Or they can just find a new area to work in. Don’t let your employer cut cornersat the expense of your health and ability to do your job. And don’t let others convince you that you’re “being entitled”. This is your safety we’re taking about here and construction sites are full of all sorts of lovely things.

    * Don’t ignore this or feel like you aren’t entitled to a safe working environment because you are. You aren’t being “high maintenance” for asking for proper safety equipment even if your coworker doesn’t give a shit about hearing damage or inhaling cubic feet of indeterminate dust.

    1. Sunny Days*


      And can we, as a society, stop using the word, “millenials”? It’s become a derogatory slur for a certain age group.

      1. Waffles*

        But what will the clickbaity headlines/articles be about then?

        When did it stop being Gen Y? Hmm.

          1. Karo*

            The link reads as “…And now these headlines are Italian” and I got really confused. Wasn’t sure if there was a secret Italian prejudice against 43-year-old white men that my Sicilian grandparents forgot to inform me of.

            I get it now :)

          2. Honeybee*

            I actually went to read some of the articles that were redone here and felt my blood boiling. Especially one that said “The fact is, I don’t need to know anything more about how millennials are parenting than that two of them thought it was a great idea to name their twin boys Astral Defiance and Defy Aster.” Um, has this person never heard of Frank Zappa?

      2. Jeanne*

        It has become derogatory. I’m not sure what birth years are Millenials. But in every generation there are good workers and bad workers. I’m sure in 1910 they were bemoaning the laziness of the younger generation.

        1. Joseph*

          “I’m sure in 1910 they were bemoaning the laziness of the younger generation.”
          They were and there are plenty of searchable documents from that time to back it up, but complaining about the current generation goes back way, way further than that. There’s a quote from ancient Greece (credited to Socrates, but who knows) talking about how the younger generation doesn’t respect their elders. Similar phrases have also been found on ancient Egyptian tombs and other sorts of things.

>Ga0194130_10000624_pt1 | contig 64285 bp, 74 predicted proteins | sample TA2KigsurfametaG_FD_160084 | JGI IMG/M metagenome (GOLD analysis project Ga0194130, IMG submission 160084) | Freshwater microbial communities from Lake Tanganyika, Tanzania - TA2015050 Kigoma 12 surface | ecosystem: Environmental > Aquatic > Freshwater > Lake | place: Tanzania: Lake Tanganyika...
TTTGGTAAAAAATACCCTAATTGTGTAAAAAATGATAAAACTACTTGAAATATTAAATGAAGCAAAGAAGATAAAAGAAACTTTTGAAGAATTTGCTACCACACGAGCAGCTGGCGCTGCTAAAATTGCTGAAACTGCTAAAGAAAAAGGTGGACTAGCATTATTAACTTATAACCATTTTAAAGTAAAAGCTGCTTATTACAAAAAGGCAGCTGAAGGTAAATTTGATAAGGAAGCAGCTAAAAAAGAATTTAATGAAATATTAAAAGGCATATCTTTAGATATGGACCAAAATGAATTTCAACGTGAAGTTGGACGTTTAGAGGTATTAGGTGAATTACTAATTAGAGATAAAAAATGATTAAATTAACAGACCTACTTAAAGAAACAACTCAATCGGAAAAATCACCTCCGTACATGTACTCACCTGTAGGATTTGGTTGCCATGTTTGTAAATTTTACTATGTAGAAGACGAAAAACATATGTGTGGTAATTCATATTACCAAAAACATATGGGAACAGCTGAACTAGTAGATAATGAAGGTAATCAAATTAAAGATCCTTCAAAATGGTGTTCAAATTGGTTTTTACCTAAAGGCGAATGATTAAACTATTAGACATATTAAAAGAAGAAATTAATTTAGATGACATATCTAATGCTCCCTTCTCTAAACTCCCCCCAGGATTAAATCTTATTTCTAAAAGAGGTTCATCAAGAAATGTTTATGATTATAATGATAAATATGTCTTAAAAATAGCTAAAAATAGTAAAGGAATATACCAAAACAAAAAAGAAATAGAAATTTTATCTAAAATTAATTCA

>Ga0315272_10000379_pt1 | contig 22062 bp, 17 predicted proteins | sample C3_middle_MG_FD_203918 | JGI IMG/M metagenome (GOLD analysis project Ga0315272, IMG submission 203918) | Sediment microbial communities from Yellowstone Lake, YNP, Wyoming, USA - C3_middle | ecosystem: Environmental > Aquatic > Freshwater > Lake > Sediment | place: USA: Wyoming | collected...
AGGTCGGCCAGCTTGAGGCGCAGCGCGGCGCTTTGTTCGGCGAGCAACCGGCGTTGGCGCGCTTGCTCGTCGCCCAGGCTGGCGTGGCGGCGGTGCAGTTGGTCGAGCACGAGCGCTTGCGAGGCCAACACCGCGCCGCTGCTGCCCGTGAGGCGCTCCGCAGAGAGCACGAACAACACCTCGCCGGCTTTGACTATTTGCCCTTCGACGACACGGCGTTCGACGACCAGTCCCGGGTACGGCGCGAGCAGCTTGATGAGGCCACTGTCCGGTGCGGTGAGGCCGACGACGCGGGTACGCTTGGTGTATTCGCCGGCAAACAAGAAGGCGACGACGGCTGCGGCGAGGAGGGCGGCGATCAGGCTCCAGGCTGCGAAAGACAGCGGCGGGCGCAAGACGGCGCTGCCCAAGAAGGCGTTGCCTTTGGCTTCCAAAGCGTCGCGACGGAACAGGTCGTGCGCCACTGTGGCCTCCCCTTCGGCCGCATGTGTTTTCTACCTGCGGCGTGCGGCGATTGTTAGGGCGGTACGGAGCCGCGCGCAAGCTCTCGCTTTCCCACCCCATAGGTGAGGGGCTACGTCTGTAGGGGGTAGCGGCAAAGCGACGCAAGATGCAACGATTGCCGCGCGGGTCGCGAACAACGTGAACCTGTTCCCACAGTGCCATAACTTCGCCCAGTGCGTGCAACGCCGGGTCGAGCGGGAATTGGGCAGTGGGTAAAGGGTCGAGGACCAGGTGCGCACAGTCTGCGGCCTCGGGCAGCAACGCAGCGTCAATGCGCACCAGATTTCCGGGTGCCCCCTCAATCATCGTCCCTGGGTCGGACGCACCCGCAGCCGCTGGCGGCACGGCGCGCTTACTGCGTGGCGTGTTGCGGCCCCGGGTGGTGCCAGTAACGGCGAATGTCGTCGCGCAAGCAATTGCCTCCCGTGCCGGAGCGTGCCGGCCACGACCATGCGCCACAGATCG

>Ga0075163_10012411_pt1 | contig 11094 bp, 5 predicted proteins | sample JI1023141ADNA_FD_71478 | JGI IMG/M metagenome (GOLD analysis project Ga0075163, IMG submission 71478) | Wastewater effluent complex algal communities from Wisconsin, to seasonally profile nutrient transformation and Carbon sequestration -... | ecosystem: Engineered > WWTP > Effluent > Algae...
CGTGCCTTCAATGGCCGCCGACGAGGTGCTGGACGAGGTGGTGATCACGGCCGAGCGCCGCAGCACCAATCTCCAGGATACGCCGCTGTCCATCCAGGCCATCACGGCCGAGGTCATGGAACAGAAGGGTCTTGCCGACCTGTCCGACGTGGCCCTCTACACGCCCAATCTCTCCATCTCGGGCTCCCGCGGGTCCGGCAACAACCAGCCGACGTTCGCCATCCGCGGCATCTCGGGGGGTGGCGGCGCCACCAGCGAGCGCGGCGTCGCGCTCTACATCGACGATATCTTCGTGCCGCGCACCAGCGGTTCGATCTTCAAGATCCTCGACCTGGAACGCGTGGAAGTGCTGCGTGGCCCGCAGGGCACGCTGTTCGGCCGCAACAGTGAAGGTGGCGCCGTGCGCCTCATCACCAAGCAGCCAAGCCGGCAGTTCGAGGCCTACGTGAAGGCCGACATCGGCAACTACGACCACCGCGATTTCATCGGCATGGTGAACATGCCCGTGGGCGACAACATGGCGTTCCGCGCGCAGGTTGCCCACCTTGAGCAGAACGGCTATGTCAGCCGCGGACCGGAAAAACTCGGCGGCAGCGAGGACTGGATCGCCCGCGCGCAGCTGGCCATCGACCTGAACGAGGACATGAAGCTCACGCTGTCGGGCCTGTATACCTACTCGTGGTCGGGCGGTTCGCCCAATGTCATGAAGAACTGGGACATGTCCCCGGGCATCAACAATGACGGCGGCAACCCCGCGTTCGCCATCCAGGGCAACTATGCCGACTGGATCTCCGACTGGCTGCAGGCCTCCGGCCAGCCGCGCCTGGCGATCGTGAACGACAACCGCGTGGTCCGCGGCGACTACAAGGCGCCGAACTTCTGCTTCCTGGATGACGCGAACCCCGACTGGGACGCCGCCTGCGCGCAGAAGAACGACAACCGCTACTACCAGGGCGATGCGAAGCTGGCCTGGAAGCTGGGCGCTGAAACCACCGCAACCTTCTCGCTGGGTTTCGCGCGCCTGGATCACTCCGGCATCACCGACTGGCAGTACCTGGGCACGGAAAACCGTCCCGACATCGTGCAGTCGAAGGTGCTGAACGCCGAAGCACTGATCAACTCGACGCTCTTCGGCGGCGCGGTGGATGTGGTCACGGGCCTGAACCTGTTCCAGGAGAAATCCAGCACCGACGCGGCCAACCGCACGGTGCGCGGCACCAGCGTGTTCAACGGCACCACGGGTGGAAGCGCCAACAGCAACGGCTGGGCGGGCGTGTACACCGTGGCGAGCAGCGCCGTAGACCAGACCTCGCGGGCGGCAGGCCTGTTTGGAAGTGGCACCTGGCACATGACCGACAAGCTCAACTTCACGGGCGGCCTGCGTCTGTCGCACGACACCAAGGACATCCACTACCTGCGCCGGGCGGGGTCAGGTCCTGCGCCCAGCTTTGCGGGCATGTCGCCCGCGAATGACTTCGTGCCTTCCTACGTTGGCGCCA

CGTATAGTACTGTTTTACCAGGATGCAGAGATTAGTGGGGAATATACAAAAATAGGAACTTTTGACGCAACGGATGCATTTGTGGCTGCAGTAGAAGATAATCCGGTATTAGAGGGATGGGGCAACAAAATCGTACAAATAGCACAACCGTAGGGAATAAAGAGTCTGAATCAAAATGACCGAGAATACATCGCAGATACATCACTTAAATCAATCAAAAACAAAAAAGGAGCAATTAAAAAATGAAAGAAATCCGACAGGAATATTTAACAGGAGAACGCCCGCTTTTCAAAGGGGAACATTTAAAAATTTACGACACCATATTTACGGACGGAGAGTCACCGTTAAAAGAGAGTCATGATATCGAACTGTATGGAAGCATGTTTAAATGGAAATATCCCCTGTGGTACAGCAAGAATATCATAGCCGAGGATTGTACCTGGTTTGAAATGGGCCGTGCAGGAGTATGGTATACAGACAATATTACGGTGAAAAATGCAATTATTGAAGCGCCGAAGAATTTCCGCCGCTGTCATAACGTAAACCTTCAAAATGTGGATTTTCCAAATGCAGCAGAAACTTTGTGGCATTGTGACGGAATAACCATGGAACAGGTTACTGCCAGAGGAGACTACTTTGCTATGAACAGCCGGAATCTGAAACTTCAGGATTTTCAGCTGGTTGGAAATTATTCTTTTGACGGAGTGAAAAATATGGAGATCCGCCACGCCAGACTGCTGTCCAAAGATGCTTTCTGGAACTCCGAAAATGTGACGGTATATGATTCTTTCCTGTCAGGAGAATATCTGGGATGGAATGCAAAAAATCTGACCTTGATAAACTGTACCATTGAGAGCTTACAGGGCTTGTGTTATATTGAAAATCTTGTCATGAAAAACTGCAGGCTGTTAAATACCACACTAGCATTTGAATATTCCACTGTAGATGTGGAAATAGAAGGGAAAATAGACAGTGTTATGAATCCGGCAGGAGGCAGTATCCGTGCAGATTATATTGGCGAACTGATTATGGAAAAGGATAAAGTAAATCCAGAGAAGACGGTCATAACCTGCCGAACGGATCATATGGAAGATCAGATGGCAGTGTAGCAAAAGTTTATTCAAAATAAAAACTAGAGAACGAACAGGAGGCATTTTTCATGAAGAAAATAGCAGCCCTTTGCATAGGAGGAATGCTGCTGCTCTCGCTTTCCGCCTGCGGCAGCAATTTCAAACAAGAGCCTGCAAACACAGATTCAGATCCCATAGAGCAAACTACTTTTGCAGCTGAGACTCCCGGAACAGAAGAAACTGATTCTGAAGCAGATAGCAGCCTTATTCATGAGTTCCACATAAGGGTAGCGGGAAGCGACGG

Frankly, I have no doubt that there are/were cave wall drawings from the development of agriculture complaining about how the young are so lazy because they’re growing grain instead of hunting down animals.

          1. the_scientist*

            “The children now love luxury; they have bad manners, contempt for authority; they show disrespect for elders and love chatter in place of exercise. Children are now tyrants, not the servants of their households. They no longer rise when elders enter the room. They contradict their parents, chatter before company, gobble up dainties at the table, cross their legs, and tyrannize their teachers.”

            1. Photoshop Til I Drop*

              Considering that “dainties” often refers coyly to lingerie, that paints an interesting mental picture.

            2. Salyan*

              In the rural parts of Cameroon, only the oldest person in the room may cross their legs. Interesting how that ancient etiquette still survives.

          2. Qmatilda*

            Yep, I remember MTV doing pieces in defense of GenX back in the day. Hating on the youngsters is just typical.

            And yes, that reference does in fact date me and I’m ok with that. GenX all the way. ;)

          3. GreyjoyGardens*

            Kids these days – walking upright and actually COOKING their food! Why, back in my day, we walked on all fours! Uphill! Through the snow! Both ways! We ate raw meat and the crudest of crudites and we LOVED it! This younger generation is gonna come to a bad end, walking on two legs and all that…

          4. Elizabeth West*

            Totally. This has been going on since the world began. When Gen Y or whatever has kids and grandkids, they’ll probably do the exact same thing.

            Now get off my lawn!

        2. Natalie*

          The oldest Millenials are around 35, so not even that young anymore. Today’s damn kids are so lazy and entitled they stole my generational moniker! /s

          1. I GOTS TO KNOW!*

            I am 32 and I always find it ridiculous when I am lumped in with 22 yr olds. Not just because of the decade age difference – people in their twenties grew up differently than I did. Cell phones weren’t common for everyone to have until I was in college, only very few had them in HS and were texting and the like. I remember facebook being founded and having to have a .edu email address to sign up – I didn’t grow up on it like they did. People in their twenties had a very different school experience growing up than people in their 30s. I feel like we fit more with Gen X than millennials – and NOT because I think millennials are lazy or anything, just the differences in experience growing up. I know more hard working millennials than lazy entitled ones. And I know plenty of lazy and entitled baby boomers and Gen Xers.